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Ontario Posts Cap and Trade Regulation

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Ontario Posts Cap and Trade Regulation

Province Reducing Greenhouse Gas Emissions, Creating Jobs

Ontario is moving forward with a cap and trade program to limit greenhouse gas pollution, reward innovative companies, generate opportunities for investment in Ontario and create jobs while moving to a low-carbon economy.

Today, Ontario posted its draft cap and trade regulatory proposal on the Environmental and Regulatory registries for a 45-day public and stakeholder comment period. This comment period builds on years of consultation with industry and business on the design of a robust, accountable and transparent cap and trade program.

A cap and trade program is a proven way to reduce GHG emissions and fight climate change by giving polluters an incentive to cut emissions. It creates a price on carbon emissions by limiting the amount of greenhouse gas pollution that can come from the economy (the cap) and then allowing those covered by the cap to trade among themselves (the trade) in a flexible and cost-effective way. 

On February 24, 2016, Ontario introduced the Climate Change Mitigation and Low-carbon Economy Act. If passed, this legislation would enshrine into law that all proceeds from Ontario's cap and trade program would be deposited into a new Greenhouse Gas Reduction Account. In turn, every dollar from this account would be required to be invested in a transparent way back into green projects that reduce greenhouse gas pollution and help homeowners and businesses save energy such as public transit, clean-tech innovation for industry, electric vehicle incentives, social housing retrofits. 

Fighting climate change is part of the government's economic plan to build Ontario up and deliver on its number-one priority to grow the economy and create jobs. The four-part plan includes investing in people's talents and skills, making the largest investment in public infrastructure in Ontario's history, creating a dynamic, innovative environment where business thrives and building a secure retirement savings plan.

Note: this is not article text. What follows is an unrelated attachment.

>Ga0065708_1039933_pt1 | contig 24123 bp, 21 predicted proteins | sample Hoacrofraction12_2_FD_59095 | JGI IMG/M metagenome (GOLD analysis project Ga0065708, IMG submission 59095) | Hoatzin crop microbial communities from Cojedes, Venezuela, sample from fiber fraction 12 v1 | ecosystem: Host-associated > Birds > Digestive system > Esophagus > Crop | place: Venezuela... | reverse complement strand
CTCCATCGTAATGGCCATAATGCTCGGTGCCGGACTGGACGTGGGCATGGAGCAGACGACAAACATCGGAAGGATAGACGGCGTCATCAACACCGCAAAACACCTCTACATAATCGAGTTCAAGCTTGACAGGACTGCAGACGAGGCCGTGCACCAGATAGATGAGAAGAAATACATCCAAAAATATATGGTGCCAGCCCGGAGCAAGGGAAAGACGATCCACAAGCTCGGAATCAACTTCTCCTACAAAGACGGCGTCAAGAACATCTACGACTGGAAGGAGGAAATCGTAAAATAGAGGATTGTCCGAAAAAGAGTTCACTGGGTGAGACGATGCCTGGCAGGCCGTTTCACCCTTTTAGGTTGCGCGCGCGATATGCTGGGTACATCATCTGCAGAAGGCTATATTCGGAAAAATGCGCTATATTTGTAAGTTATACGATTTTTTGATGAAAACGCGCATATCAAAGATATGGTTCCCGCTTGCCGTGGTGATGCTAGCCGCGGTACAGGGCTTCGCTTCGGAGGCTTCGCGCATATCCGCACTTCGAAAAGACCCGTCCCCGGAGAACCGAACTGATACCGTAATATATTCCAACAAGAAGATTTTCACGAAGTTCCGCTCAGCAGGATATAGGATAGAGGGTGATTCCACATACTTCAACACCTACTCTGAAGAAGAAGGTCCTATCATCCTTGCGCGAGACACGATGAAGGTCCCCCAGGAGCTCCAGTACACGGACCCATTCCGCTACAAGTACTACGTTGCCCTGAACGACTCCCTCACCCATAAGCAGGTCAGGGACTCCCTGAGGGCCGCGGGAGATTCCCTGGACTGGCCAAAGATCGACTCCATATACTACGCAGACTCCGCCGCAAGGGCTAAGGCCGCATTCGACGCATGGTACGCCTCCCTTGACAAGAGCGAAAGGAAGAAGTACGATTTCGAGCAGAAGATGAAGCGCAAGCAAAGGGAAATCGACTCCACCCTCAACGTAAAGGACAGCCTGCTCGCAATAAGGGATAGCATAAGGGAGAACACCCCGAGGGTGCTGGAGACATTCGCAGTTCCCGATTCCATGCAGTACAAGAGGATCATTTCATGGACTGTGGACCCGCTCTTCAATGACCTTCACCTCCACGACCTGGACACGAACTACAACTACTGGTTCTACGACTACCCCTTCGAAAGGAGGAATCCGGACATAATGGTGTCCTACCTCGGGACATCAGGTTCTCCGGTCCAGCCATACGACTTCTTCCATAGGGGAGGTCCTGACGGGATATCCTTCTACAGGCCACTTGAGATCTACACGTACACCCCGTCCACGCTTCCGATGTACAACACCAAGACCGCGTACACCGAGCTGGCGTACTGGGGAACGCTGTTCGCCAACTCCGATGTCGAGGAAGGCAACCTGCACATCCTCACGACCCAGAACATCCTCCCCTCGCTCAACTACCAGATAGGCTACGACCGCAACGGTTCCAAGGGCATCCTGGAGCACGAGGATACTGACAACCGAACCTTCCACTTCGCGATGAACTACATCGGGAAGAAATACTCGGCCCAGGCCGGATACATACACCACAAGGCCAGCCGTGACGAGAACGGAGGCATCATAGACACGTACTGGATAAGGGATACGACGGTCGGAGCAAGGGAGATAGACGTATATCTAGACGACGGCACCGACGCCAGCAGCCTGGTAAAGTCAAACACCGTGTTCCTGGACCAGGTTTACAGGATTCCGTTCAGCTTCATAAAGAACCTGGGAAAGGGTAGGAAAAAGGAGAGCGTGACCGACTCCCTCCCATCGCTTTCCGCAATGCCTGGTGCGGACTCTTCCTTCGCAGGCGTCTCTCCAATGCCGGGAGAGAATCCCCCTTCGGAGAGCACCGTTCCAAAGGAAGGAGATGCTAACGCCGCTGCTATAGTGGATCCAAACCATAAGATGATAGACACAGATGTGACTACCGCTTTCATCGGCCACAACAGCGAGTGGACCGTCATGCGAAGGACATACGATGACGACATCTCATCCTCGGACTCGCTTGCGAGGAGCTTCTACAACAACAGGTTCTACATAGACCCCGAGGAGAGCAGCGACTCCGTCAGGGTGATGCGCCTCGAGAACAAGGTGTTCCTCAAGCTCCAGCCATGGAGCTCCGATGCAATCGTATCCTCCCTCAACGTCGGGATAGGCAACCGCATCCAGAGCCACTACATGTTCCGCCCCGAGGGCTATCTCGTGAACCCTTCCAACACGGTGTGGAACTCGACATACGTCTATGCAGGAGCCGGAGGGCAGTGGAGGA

Quick Facts

  • Ontario’s $325 million Green Investment Fund, a down payment on the province’s cap and trade program, is already strengthening the economy, creating good jobs and driving innovation while fighting climate change — a strong signal of what Ontarians can expect from proceeds of the province’s cap and trade program. Green Investment Fund projects include: more electric vehicle fast-charging stations, energy retrofits for single family homes and affordable housing, support for First Nations and Métis communities, industry and small and medium sized businesses and helping local organizations fight climate change.
  • Based on estimates, Ontario expects to generate approximately $1.8-1.9 billion per year in proceeds from its cap and trade program to invest in programs that reduce greenhouse gas pollution, help save families money and reward innovative companies by creating more opportunities for investment in Ontario.
  • After introducing its cap and trade program and putting a price on carbon, California’s economy grew at a pace that exceeded the growth of the rest of the U.S. economy.
  • The number of jobs in California grew by almost 3.3 per cent in the first year and a half of a cap and trade program, outstripping the national rate of job creation, which was 2.5 per cent over the same period.
  • Cap and trade is one component to help Ontario meets its long-term goal to reduce greenhouse gas emissions by 80 per cent below 1990 levels by 2050. To help mark progress and keep on track, the province has set two mid-term targets: 15 per cent below 1990 levels by 2020 and 37 per cent below 1990 levels by 2030.

Background Information

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Quotes

Glen R. Murray

“Climate change is already costing the people of Ontario — it has devastated communities, damaged homes, businesses and crops and increased insurance rates. Ontario is leading the fight against climate change, and that means transforming how we live, move and work. Our government remains committed to helping families consume less energy and supporting factories and businesses as they transition to a low-carbon economy.”

Glen R. Murray

Minister of the Environment and Climate Change

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